“I’ve been able to see a lot of really cool things in my life,” she described. “My mom was 32 when she died, and I purposely made it to my seventh continent, which was Africa, on my 32nd birthday. I had the idea of accomplishing something in the amount of time that she’d been alive. I calculated to the day when I had lived longer than she had, so I always grew up with this sense of life not being very long. Then there was a moment where I just sort of went, “Okay, you’ve done all these things. You’ve seen all these things that most people will never see in their lifetime. You’ve had a really good life.”
Wachsberg noted that several times during her hospital stay doctors and nurses had trouble speaking with her in a comforting way. She described how one doctor seeing her told her, “It’s very weird seeing you here because you’re not much older than I am.”
“I just thought, ‘Sorry, this is weird for you,” she said. “I just kept thinking ‘I don’t know what to tell you.’ My nurse also told me a story about how she thought she had breast cancer but didn’t, so that wasn’t particularly helpful or comforting either.”
Wachsberg continued to go through treatment, and learned that her cancer had disappeared, though she remained at risk for it returning in the future. Today, Wachsberg shares her story and experiences on social media via her TikTok account, MyStage4Story. She started the account in April of 2020.
“The first video I posted got around 16,000 views and I thought, “OK, this is a platform that is made for young people that I can have these conversations with,” Wachsberg said. “Then people started commenting, ‘My sister died at 33,’ ‘my brother died at 38,’ ‘my mother died at 50,’ over and over again. People commenting about the people that they’ve lost or the people that were diagnosed.”
Seeing the ability to share her experience with others, Wachsberg dove headfirst into the account. MyStage4Journey currently has over 4,900 followers and over 74 thousand likes across all posts.
“For me it was a platform where I could share what had happened to me and what had happened to my friends. These stories would go to young people so that they could have that conversation with their doctors at an early age,” she said.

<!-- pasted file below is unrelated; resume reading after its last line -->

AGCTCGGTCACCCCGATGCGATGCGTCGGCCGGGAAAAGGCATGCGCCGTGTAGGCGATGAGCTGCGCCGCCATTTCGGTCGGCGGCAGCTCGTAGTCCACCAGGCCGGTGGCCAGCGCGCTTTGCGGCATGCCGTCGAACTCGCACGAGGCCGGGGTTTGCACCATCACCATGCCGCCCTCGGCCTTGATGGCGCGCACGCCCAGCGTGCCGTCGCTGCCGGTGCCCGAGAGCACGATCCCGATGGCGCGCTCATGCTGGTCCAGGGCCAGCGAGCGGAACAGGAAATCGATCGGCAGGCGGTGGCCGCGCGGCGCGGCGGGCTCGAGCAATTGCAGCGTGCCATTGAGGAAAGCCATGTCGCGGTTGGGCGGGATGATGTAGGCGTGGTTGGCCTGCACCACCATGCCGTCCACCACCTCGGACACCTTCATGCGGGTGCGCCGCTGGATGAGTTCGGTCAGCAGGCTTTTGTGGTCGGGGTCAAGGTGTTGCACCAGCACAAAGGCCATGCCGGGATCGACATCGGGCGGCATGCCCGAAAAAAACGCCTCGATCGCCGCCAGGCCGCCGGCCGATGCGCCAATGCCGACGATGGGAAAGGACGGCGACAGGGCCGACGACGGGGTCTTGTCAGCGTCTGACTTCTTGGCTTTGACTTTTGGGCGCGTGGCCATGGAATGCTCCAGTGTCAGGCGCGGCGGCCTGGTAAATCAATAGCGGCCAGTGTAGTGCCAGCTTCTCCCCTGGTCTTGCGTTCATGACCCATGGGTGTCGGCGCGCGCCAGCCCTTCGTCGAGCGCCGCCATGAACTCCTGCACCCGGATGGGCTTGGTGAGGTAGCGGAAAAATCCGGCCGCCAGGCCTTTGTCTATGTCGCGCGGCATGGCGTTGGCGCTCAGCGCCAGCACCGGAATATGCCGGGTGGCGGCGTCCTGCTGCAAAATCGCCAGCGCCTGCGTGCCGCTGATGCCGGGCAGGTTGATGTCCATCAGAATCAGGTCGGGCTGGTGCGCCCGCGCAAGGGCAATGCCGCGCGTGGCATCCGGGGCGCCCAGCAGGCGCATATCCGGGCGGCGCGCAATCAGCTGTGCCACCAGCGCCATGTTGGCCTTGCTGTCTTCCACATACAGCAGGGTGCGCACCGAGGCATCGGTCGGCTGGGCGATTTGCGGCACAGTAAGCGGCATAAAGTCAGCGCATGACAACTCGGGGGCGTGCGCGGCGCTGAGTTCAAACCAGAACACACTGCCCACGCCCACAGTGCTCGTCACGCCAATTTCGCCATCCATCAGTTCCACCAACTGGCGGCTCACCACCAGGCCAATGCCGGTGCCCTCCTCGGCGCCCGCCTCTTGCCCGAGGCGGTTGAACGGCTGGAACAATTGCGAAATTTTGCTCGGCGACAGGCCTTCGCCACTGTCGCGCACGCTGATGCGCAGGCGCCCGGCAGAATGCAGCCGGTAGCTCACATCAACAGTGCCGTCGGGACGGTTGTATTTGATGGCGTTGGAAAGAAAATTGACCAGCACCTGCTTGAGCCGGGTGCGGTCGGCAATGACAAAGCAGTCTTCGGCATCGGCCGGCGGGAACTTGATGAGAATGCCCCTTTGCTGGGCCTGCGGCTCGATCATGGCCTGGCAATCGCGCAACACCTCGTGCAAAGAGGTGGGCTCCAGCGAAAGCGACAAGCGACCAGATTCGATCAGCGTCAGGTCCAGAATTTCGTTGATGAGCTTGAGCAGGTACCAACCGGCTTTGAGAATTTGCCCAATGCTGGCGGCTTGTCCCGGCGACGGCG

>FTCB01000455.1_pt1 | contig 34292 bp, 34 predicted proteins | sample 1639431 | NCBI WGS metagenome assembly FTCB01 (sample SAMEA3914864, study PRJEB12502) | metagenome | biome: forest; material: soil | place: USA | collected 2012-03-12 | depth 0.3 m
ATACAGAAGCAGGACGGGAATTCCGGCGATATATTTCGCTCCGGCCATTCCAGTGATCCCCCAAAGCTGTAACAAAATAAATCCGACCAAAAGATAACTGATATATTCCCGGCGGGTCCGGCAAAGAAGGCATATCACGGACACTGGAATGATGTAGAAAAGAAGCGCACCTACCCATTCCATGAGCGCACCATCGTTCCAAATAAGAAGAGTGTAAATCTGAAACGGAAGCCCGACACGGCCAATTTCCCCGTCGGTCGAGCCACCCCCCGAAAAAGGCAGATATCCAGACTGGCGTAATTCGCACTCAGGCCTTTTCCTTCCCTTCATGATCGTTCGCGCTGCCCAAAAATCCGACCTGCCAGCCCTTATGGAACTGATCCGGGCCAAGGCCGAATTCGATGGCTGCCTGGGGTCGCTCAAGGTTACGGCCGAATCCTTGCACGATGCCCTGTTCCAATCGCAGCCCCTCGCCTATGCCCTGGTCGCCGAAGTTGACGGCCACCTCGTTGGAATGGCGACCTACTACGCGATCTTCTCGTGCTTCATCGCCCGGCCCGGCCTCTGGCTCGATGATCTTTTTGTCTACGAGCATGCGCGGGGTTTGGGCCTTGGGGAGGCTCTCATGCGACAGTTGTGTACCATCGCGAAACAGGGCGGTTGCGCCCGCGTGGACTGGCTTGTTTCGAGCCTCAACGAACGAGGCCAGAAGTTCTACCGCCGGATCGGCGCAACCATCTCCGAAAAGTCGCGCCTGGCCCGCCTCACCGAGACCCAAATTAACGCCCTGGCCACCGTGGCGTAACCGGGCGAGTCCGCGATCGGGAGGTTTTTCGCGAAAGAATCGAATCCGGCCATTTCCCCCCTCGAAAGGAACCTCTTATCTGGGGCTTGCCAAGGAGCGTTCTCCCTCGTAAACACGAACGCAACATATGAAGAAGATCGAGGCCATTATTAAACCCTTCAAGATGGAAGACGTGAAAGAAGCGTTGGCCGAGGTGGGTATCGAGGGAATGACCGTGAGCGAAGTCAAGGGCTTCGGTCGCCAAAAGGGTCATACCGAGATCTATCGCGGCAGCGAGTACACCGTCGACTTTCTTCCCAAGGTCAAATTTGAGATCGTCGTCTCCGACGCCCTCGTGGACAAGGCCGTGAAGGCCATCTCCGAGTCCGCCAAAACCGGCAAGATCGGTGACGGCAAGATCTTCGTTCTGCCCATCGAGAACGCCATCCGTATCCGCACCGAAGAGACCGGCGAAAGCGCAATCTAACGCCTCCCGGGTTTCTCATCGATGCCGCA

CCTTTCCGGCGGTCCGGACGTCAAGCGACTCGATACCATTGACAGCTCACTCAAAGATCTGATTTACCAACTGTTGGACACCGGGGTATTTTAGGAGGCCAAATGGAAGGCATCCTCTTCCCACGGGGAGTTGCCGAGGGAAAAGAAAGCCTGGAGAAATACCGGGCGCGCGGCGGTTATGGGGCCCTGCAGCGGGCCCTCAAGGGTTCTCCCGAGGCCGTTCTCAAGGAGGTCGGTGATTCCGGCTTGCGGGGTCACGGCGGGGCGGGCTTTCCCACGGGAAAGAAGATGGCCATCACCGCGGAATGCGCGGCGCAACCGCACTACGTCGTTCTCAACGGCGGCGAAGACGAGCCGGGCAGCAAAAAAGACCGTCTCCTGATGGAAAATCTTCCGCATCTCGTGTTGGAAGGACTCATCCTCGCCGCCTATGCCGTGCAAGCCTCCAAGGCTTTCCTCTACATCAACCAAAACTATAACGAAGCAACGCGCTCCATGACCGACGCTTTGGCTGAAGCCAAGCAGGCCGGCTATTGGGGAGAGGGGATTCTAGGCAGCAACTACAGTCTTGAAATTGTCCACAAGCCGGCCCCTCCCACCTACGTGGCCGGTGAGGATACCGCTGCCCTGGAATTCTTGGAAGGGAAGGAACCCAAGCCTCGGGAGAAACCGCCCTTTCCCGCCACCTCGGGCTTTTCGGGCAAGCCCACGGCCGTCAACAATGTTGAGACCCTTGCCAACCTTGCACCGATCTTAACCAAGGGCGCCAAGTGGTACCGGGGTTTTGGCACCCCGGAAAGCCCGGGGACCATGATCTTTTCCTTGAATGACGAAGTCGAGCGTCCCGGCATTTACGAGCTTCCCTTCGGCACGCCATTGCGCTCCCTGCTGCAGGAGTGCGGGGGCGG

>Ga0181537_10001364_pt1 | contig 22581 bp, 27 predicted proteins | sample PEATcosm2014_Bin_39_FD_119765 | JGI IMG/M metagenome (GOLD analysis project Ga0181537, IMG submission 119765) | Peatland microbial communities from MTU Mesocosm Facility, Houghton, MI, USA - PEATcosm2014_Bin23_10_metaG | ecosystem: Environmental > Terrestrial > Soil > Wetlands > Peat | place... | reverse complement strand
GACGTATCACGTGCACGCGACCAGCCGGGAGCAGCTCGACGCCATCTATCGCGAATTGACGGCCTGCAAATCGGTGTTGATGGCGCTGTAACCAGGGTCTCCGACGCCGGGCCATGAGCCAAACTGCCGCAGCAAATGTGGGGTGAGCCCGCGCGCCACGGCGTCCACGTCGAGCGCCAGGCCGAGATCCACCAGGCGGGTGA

Wachsberg added that following her battle with cancer, members of her family went in for screenings of their own. During her sister’s exam, she noted that three precancerous polyps were found.
The rising rates of young onset colorectal cancer have many Gi physicians worried. Wachsberg’s experience shows the importance of patients receiving their routine screenings, especially if they face increased risk factors such as family history. While Wachsberg noted that she did not have a genetic history with her cancer, nor any of the 212 possible genetic mutations, she still had to fight to stay alive.
When asked about advice she would provide to others in her position, she said that she wants cancer patients to know that it’s okay to have a bad day.
“It’s okay to stay in bed,” Wachsberg said. “I appreciated the Mayo Clinic’s advice. They say that these are the ideal things to eat, but if all you feel like eating is chocolate cake, eat the chocolate cake. I find that people try to police people’s health and attitudes when they have cancer, and oftentimes it’s because they don’t know what to do. What do you say to somebody who’s going through this? You want to be helpful, and you want to make someone feel better.”
To learn more about Elizabeth Wachsberg’s experience search MyStage4Journey on TikTok.